The day finally arrived when Chancellor of the Exchequer George Osborne announced his much-anticipated Autumn Budget to the House of Commons. The pundits had been wondering through acres of column-inches how he was going to deal with the huge set-back he had suffered following the House of Lords’ rejection of his plans to savagely cut Family Tax credits, forcing Osborne to make a humiliating climb-down.
Kaya had produced a masterpiece for the occasion, titled “The Birth of Gideon”, after Michelangelo’s famous “Birth of Adam”, but portraying the lame-duck Chancellor lounging nonchalantly beside his red Budget Box which contains an axe and a Tax Credits policy paper, reaching out to his idol Margaret Thatcher, who floats on a black cloud, clutching a small tombstone engraved with the epitaph “Poll tax”. For weeks people had been suggesting that cutting Tax Credits for the poorest working families would be Osborne’s cathartic Poll Tax event, wrecking his prospects of taking over from Cameron when he is finally crow-barred out of number 10 to spend more time with his money.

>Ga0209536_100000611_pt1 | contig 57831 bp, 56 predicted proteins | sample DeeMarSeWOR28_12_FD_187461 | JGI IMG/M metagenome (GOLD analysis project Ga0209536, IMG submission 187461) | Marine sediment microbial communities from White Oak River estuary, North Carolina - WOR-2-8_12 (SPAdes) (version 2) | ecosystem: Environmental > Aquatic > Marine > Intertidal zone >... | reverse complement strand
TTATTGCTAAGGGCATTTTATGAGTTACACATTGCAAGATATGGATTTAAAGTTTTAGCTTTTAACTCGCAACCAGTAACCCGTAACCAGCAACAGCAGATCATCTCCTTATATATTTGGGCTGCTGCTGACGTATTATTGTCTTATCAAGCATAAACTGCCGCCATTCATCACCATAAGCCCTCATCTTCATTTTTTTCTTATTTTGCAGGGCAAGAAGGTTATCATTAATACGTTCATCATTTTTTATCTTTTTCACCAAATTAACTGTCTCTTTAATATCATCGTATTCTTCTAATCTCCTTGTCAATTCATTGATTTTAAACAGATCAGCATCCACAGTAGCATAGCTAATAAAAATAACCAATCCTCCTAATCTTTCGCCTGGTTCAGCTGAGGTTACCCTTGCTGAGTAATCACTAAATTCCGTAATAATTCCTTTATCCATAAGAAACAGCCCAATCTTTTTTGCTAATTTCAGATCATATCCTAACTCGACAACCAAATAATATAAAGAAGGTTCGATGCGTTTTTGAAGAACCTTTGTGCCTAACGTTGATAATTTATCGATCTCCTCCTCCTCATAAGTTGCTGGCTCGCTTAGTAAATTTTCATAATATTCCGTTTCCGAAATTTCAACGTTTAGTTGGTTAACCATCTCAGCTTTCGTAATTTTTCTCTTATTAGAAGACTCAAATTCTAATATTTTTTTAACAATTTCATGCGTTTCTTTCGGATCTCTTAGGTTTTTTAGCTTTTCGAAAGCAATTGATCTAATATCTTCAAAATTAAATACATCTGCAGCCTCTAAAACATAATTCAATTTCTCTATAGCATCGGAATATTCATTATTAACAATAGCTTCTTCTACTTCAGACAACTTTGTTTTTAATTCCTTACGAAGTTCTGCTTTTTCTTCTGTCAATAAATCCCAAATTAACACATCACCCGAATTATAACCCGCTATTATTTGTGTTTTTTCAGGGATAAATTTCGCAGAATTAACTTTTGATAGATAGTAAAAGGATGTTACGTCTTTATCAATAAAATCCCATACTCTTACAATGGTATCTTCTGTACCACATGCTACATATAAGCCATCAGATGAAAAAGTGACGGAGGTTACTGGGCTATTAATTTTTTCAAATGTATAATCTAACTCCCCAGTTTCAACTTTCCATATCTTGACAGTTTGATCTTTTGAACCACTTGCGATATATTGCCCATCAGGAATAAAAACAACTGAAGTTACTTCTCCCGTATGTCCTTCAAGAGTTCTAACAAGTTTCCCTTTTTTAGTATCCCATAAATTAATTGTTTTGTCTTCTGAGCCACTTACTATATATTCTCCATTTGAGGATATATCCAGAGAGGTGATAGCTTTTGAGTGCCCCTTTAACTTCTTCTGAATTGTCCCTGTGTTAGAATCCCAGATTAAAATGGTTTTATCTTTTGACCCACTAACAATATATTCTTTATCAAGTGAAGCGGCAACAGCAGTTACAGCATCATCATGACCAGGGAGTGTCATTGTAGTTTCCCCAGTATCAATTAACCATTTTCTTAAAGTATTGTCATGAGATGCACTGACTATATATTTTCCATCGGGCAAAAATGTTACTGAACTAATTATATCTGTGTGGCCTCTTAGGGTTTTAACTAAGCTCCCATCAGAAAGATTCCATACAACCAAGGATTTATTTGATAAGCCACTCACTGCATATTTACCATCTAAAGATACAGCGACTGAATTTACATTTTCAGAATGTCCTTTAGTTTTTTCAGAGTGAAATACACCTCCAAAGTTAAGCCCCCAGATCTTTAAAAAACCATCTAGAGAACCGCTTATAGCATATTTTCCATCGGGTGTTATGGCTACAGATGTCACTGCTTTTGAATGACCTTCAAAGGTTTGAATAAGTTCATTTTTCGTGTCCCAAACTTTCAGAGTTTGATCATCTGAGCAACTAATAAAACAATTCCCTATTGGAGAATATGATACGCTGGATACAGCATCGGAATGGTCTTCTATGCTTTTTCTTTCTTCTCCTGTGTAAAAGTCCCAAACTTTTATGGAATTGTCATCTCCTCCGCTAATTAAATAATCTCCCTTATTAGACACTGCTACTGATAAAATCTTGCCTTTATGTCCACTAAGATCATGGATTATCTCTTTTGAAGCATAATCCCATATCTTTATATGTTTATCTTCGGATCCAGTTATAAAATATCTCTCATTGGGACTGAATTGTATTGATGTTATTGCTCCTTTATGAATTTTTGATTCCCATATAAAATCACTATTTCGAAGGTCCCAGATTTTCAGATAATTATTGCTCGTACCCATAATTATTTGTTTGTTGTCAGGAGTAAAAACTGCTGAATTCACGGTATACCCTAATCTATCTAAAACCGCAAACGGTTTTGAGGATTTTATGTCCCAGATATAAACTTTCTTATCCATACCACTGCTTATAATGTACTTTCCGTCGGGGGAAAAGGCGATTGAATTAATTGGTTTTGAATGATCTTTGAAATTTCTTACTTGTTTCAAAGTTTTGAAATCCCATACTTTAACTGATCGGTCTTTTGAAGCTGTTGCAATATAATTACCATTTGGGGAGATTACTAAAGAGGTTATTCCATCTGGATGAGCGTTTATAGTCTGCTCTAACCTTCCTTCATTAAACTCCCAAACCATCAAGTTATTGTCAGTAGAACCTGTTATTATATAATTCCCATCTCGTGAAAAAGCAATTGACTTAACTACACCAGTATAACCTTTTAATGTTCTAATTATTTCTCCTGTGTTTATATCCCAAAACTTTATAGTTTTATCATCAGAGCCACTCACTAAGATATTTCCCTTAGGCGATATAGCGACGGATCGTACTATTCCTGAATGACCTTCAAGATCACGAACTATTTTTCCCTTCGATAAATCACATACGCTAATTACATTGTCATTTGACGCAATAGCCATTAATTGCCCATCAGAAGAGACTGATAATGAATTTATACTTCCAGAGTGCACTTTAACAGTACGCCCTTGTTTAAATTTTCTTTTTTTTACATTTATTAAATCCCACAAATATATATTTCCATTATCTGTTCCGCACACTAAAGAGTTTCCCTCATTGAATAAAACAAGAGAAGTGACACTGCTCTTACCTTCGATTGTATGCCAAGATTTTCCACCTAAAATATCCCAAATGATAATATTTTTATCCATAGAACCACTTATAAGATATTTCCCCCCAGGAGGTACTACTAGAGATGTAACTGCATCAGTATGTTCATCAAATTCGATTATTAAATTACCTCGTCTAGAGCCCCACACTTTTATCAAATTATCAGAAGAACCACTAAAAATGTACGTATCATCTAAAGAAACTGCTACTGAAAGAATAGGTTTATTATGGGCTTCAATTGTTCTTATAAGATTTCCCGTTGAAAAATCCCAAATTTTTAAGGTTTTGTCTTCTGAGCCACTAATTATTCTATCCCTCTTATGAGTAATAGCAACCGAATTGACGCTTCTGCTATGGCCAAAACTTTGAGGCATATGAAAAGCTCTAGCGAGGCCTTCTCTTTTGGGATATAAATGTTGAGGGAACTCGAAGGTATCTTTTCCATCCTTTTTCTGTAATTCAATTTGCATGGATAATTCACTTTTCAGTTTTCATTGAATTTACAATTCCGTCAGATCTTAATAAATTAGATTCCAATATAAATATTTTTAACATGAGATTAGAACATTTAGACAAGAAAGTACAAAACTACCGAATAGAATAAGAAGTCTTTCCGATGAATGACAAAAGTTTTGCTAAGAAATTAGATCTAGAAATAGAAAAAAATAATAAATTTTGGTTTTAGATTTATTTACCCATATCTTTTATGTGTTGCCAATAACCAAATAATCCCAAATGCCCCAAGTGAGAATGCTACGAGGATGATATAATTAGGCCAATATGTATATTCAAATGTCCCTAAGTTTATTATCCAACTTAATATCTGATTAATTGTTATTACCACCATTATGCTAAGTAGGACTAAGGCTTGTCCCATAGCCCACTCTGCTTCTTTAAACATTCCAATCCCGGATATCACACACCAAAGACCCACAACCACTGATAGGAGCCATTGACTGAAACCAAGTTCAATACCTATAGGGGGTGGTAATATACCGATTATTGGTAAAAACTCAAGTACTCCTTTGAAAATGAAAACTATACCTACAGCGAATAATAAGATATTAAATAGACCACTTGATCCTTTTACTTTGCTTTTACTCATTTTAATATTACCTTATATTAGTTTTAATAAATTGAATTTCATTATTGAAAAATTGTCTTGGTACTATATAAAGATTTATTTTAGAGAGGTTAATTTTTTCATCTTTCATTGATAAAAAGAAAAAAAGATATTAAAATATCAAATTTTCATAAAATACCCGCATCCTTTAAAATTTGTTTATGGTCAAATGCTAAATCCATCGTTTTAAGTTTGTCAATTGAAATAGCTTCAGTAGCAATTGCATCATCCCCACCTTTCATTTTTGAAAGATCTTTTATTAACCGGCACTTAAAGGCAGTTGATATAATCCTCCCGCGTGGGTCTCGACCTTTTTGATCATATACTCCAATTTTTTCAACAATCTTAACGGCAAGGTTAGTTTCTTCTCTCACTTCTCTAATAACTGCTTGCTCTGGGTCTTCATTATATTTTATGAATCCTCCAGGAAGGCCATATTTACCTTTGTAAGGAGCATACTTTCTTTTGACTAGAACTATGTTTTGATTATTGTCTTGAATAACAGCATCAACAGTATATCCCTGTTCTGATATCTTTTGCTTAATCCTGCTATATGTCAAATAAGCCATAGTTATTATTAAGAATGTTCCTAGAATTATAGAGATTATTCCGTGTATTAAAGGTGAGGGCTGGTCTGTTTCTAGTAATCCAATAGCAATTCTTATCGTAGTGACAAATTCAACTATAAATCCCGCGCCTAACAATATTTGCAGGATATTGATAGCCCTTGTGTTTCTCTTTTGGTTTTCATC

In the end Osborne, the shady tactician, announced that he had “listened carefully to people’s concerns” and that he was scrapping Tax Credit cuts all together, and that he’d also just found £25bn down the back of his sofa because he’s such a brilliant Chancellor so that would pay for it.
The wandering herds of ecstatic Tory back benchers roared and bellowed with approval and delight at all this fantastic validation of all their cruel austerity policies; the sun was going to shine forever on the Conservative Party and the right-wing press had difficulty keeping it in their trousers.
But… after all the crowing and preening had died down and more serious analysts began to unpick Osborne’s statement, it became obvious that once again Osborne had delivered another hand-cart of smoke and mirrors: Tax credits would be completely phased out in two years time anyway because the dreaded, fault-ridden Universal Credit scheme would take over and the working poor would be properly punished then, rather than now, and that mysterious £25bn windfall was only a theoretical tax receipt projection based on a lot of wishful thinking, presuming a growing economy when in fact the economy seems to be slowing down again and our trade deficit is the worst it’s been in many years. All is not quite as rosy as it seems, and now it looks like we’re going to have to pay for another eye-wateringly expensive war in the Middle East, the Tories have agreed to renew Trident for a crippling £176bn, and the emaciated, starved NHS may not make it through the Winter…